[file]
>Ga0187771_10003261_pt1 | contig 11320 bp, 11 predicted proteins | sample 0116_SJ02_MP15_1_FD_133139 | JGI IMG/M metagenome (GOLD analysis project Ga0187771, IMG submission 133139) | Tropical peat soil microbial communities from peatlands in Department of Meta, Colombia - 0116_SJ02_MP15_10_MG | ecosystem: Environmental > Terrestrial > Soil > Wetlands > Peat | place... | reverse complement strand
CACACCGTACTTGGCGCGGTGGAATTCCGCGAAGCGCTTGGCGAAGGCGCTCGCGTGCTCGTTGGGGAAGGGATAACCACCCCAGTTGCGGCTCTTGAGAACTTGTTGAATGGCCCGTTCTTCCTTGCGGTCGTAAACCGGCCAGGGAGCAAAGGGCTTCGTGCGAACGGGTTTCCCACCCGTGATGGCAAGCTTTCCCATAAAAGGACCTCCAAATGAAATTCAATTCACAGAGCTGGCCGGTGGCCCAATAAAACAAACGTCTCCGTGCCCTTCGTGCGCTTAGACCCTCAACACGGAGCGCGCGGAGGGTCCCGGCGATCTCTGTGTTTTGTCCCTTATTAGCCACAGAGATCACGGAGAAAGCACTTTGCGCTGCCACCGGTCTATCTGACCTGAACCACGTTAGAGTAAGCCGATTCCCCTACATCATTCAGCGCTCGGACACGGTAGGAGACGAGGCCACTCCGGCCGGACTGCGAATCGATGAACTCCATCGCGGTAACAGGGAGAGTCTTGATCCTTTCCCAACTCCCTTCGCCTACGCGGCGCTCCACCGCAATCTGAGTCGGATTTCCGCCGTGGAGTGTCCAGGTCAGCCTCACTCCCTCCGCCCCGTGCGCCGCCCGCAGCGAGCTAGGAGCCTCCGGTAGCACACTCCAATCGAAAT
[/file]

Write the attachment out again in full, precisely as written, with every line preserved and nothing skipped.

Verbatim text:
>Ga0187771_10003261_pt1 | contig 11320 bp, 11 predicted proteins | sample 0116_SJ02_MP15_1_FD_133139 | JGI IMG/M metagenome (GOLD analysis project Ga0187771, IMG submission 133139) | Tropical peat soil microbial communities from peatlands in Department of Meta, Colombia - 0116_SJ02_MP15_10_MG | ecosystem: Environmental > Terrestrial > Soil > Wetlands > Peat | place... | reverse complement strand
CACACCGTACTTGGCGCGGTGGAATTCCGCGAAGCGCTTGGCGAAGGCGCTCGCGTGCTCGTTGGGGAAGGGATAACCACCCCAGTTGCGGCTCTTGAGAACTTGTTGAATGGCCCGTTCTTCCTTGCGGTCGTAAACCGGCCAGGGAGCAAAGGGCTTCGTGCGAACGGGTTTCCCACCCGTGATGGCAAGCTTTCCCATAAAAGGACCTCCAAATGAAATTCAATTCACAGAGCTGGCCGGTGGCCCAATAAAACAAACGTCTCCGTGCCCTTCGTGCGCTTAGACCCTCAACACGGAGCGCGCGGAGGGTCCCGGCGATCTCTGTGTTTTGTCCCTTATTAGCCACAGAGATCACGGAGAAAGCACTTTGCGCTGCCACCGGTCTATCTGACCTGAACCACGTTAGAGTAAGCCGATTCCCCTACATCATTCAGCGCTCGGACACGGTAGGAGACGAGGCCACTCCGGCCGGACTGCGAATCGATGAACTCCATCGCGGTAACAGGGAGAGTCTTGATCCTTTCCCAACTCCCTTCGCCTACGCGGCGCTCCACCGCAATCTGAGTCGGATTTCCGCCGTGGAGTGTCCAGGTCAGCCTCACTCCCTCCGCCCCGTGCGCCGCCCGCAGCGAGCTAGGAGCCTCCGGTAGCACACTCCAATCGAAAT